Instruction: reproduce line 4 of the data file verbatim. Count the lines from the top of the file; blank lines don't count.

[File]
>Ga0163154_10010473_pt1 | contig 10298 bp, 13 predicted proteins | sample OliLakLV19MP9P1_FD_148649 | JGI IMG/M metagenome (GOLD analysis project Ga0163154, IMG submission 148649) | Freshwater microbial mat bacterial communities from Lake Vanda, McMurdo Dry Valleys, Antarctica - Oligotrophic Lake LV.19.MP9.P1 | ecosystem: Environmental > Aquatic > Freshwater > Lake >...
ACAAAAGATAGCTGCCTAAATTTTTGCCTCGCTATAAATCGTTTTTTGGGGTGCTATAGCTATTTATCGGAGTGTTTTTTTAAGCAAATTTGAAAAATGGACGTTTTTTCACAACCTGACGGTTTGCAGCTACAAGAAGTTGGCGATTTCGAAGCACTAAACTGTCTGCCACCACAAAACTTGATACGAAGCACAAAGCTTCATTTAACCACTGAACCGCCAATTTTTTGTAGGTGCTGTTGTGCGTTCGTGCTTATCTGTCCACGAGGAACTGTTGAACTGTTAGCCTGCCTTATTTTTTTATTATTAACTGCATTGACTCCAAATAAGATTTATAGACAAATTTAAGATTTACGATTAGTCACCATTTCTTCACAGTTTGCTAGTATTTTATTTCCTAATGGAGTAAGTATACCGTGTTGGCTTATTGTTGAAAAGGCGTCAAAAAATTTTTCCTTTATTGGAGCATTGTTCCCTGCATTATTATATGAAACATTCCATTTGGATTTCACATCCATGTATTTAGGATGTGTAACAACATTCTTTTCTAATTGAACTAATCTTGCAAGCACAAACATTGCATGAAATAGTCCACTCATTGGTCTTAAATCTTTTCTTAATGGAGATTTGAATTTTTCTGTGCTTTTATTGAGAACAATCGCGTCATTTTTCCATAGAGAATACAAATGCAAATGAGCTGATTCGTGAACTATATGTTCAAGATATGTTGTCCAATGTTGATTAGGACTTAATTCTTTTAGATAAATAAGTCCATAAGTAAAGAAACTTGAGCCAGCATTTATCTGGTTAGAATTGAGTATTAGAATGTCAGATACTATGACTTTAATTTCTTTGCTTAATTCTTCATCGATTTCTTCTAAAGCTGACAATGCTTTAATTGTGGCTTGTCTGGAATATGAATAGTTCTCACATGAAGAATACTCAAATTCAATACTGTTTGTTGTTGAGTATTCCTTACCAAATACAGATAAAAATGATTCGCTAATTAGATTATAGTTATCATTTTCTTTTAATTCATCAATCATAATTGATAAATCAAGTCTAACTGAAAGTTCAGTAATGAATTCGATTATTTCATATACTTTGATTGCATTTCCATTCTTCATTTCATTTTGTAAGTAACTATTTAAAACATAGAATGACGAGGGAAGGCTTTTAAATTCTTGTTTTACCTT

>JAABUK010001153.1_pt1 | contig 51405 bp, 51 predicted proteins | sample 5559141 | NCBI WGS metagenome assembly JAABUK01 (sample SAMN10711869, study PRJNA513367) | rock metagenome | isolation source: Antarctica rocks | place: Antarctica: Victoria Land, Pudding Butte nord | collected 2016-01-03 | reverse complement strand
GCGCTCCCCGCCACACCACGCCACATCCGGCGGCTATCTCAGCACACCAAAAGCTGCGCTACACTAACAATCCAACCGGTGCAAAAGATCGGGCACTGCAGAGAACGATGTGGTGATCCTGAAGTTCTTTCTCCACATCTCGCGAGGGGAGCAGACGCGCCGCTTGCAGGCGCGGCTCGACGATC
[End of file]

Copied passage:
GCGCTCCCCGCCACACCACGCCACATCCGGCGGCTATCTCAGCACACCAAAAGCTGCGCTACACTAACAATCCAACCGGTGCAAAAGATCGGGCACTGCAGAGAACGATGTGGTGATCCTGAAGTTCTTTCTCCACATCTCGCGAGGGGAGCAGACGCGCCGCTTGCAGGCGCGGCTCGACGATC